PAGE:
by Lesley Carter
On August 16 I sat at a gate in the San Francisco International Airport, waiting to board a 12-hour flight to Seoul. I’d taken out my laptop, intending to spend the layover blogging. But I’d been staring hard at my monitor for several minutes, reading a prompt from WordPress that said: “Are you sure you want to do this?”
WordPress was only asking if I wanted to approve a comment. But as I sat there, about to leave my home country for a whole year, having spent the previous night hyperventilating instead of sleeping, the question pulled me up short.
“Are you sure you want to do this?”
* * * *
Rewind nine months to November, when I sat in an East Atlanta pasta shop with my friend Gisele.
“So I’ve been thinking I don’t want to just get another advertising job. I think…I think maybe I want to teach English. Overseas. Like, maybe Korea.”
It was the first time I’d said it out loud. At the time, I was going on a month of unemployment, having been recently laid off from my last copywriting gig.
And as the words were coming out, I was kicking myself for not keeping them in. I knew that if I put them out there I’d eventually have to back them up, and I wasn’t sure I wanted to do that. Unfortunately, I have never, in my entire life, been able to keep a secret.
It had been a week, maybe two, since the idea of teaching overseas had come up during another lunch date with another friend. A week, maybe two, since I’d said “That sounds like an interesting idea. I’ll definitely think about it.” I thought I had no intention of actually thinking about it. But as it turned out, I’d been able to think of little else.
It had been nice to daydream about. It was the only post-layoff prospect that didn’t depress me. Rather than trolling the ad industry for another job, I could become a world traveler. I could be brave and capable and come back a conqueror — and wouldn’t that just show everyone?
Not too shabby, as fantasies go.
But I mostly believed that it would stay a fantasy. After all, I knew myself. My eyes have been bigger than my stomach my entire life. This kind of bravery is not in my everyday wardrobe. I knew I’d back down when reality caught up with me. I expected this — maybe even hoped for it a little.
Thing is, once you say something out loud, your options change.
Korea became what my friends and I talked about all the time. Now, instead of “How’s the job search going?” they asked “Have you learned anything new about Korea?” The first question was depressing; the second was empowering. So I ran with it. I tried to always have a new answer to that question. I researched ESL job postings online. I found a recruiter. I memorized the time difference between Atlanta and Seoul. Working on Korea became my full-time job. Their approving nods were my salary.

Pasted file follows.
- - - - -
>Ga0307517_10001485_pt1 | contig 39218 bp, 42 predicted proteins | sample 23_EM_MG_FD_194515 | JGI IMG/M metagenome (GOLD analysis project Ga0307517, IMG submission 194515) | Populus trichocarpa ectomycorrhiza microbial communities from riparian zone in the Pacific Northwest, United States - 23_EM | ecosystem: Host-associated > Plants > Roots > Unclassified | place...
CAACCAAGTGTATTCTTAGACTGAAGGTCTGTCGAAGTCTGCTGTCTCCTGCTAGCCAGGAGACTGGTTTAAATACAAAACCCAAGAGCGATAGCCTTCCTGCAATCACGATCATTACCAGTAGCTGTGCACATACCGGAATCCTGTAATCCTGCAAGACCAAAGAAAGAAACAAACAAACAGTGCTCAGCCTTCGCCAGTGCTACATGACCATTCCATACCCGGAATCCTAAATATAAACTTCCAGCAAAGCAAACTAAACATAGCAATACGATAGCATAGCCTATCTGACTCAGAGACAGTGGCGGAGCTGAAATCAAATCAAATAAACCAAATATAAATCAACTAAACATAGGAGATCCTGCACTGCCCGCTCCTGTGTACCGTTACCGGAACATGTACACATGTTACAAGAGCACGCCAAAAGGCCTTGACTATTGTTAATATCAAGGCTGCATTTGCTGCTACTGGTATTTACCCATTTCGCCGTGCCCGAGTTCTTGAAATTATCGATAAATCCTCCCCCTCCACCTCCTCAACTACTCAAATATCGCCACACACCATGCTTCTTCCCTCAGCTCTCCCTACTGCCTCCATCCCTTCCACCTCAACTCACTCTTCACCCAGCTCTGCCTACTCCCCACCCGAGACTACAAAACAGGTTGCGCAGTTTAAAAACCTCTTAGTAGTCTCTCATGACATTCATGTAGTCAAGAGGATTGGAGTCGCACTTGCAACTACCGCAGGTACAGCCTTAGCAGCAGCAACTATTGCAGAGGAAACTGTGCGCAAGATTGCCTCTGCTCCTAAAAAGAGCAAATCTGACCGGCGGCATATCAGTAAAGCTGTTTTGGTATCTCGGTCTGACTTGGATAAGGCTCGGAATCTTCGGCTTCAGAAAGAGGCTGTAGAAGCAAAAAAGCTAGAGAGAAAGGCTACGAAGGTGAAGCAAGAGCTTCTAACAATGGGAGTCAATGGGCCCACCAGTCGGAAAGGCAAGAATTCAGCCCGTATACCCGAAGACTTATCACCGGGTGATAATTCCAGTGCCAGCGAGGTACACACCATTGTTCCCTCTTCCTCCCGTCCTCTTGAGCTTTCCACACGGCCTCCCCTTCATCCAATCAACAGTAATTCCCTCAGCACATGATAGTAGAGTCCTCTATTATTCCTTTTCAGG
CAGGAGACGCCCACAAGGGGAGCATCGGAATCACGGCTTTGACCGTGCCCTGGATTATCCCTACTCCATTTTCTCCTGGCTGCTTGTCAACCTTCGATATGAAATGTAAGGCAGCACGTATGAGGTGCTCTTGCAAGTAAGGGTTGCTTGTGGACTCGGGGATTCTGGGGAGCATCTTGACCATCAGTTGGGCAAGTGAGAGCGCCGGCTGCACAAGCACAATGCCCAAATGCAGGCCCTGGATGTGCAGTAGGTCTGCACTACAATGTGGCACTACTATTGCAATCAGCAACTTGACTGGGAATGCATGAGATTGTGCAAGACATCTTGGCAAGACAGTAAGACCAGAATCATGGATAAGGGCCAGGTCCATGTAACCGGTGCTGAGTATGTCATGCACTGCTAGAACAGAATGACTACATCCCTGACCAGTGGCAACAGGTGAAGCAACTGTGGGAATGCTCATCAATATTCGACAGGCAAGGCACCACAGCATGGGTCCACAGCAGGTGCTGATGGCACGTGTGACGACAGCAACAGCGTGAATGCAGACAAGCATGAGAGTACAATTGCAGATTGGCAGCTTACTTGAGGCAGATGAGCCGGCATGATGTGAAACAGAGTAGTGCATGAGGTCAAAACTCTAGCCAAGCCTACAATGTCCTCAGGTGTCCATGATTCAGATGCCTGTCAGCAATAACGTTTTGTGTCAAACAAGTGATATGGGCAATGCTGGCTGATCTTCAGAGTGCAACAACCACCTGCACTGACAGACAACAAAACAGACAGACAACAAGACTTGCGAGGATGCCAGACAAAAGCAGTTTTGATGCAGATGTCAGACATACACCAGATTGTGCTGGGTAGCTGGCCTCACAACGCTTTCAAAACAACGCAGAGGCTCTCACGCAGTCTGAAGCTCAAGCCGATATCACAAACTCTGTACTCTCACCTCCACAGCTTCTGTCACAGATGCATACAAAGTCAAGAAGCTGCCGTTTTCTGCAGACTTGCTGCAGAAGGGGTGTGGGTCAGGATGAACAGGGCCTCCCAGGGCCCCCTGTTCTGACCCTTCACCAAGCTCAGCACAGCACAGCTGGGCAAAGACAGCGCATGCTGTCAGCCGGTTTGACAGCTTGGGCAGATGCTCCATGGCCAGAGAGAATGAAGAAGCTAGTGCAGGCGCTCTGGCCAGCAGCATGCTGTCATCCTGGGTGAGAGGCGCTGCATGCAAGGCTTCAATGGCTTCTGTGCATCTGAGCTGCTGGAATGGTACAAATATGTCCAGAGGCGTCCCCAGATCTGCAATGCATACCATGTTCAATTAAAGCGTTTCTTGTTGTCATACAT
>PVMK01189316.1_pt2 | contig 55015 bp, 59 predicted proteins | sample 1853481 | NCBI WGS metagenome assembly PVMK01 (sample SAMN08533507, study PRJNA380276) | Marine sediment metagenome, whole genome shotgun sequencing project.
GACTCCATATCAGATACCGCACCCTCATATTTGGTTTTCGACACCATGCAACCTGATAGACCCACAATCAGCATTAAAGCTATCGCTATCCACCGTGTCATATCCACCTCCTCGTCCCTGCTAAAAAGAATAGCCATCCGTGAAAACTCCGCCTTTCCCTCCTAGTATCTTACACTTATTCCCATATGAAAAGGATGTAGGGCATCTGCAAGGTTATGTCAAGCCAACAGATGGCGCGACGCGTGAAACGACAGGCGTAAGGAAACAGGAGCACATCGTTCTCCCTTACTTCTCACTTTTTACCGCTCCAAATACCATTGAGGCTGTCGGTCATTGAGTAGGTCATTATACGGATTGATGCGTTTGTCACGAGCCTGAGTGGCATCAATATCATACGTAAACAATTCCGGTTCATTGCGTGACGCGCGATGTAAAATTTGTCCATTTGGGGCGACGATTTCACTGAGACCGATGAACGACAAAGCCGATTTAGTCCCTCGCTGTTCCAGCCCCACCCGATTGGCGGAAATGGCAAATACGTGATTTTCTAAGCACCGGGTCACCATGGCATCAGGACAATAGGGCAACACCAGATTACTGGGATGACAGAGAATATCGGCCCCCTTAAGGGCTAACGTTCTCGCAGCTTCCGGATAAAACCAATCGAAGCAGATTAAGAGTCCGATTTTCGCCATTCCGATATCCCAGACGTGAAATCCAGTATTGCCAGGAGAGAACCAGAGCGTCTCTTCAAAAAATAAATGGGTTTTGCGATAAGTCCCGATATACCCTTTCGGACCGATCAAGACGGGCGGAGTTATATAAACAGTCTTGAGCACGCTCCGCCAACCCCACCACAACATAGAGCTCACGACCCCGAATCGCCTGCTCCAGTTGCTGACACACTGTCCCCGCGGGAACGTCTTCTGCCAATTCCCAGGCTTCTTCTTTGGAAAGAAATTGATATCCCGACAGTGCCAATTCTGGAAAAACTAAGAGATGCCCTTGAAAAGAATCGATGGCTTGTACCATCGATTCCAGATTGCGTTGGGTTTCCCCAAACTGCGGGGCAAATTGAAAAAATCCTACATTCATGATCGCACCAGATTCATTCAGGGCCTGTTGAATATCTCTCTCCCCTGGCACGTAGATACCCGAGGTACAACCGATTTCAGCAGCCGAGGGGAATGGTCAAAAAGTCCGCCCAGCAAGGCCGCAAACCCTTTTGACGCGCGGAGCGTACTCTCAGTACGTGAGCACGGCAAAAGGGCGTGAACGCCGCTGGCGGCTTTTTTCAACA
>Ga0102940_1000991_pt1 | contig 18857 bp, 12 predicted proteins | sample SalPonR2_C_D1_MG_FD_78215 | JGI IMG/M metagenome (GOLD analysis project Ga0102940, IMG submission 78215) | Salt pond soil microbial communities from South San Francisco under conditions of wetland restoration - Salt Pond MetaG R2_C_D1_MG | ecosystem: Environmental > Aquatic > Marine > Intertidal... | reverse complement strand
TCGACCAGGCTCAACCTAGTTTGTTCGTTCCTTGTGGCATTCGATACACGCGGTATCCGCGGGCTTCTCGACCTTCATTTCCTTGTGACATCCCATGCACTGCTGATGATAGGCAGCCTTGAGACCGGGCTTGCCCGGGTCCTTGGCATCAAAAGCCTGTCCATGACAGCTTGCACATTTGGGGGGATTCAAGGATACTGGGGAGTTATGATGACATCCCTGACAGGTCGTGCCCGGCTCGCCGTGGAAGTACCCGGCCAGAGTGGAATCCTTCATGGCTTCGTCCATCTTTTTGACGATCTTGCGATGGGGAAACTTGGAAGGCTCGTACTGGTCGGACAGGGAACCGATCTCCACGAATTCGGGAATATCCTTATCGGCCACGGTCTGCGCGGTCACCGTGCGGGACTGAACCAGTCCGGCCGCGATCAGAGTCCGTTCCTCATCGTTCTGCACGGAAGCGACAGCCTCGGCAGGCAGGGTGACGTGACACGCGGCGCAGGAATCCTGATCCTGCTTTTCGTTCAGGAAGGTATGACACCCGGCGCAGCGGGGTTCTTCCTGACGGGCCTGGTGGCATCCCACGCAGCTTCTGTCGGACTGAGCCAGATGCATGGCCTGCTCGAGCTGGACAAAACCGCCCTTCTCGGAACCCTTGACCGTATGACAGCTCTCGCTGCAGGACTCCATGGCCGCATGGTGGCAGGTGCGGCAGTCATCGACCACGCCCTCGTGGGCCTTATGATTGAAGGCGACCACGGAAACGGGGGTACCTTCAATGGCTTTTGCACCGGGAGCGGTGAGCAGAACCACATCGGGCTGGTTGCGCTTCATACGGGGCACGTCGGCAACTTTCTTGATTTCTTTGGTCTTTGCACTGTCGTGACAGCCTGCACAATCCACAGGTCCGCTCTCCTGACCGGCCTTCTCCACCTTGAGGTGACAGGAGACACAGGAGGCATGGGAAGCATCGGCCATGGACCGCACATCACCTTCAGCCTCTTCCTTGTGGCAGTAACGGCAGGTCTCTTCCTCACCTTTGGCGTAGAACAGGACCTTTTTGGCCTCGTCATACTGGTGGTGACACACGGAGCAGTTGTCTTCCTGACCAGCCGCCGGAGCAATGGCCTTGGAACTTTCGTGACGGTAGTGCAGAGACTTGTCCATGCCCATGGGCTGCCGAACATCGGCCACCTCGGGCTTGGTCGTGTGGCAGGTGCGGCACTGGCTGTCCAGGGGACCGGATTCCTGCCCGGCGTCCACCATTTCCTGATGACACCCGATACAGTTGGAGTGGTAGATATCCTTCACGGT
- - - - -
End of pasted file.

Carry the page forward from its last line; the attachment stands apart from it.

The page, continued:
And somewhere in there, the idea morphed from a fantasy into a possibility. And from a possibility into a likelihood. And from a likelihood into a plane ticket.
Because as I raced to meet their expectations, I discovered that I’d unexpectedly been feeding my own. That’s what happens when you say your ideas out loud to people: One way or another, the world is going to make you put your money where your mouth is.
What I mean is, once you’ve told people about your super brilliant ideas, those people are going to expect you to make those brilliant ideas into brilliant realities — or to have a darn good reason why not.
Having to be accountable to everyone within earshot might seem like a reason to keep your ideas to yourself. To not share things that could turn out scary or challenging. But let me tell you why I feel the opposite.
I have trouble self-starting. When I only have myself to answer to, I’m amazing at finding ways to say “good enough.” By involving the people around me in this fantasy-turned-likelihood, I found incentive to make myself push forward. Because if I didn’t, I would have to look more than one person in the eye and explain why I stopped trying.
They got me rolling the ball. And eventually I realized I wanted to keep it rolling, even when they weren’t around anymore.
Some people would have a problem with that explanation. You should do your own thing and not care what other people think, they’d say. And they’d be right, to an extent. But sometimes you have to recognize that being a loner might be holding you back. Sometimes the eyes of others are the fuel you need to take on a challenge. Sometimes meeting their expectations prepares you to exceed your own.
* * * *
So, fast forward back to that gate at San Francisco International.
“Are you sure you want to do this?”
I looked out the window and watched airplanes taking off. I thought about how much work goes into getting a plane off the ground, how a huge group of people have to work at refueling and cleaning and tuning up before the machine is ready. And yet, in the end, it comes down to one pilot pushing one throttle forward at the right moment — and defying gravity.
I looked back at my monitor, took a deep breath, and clicked “Yes.”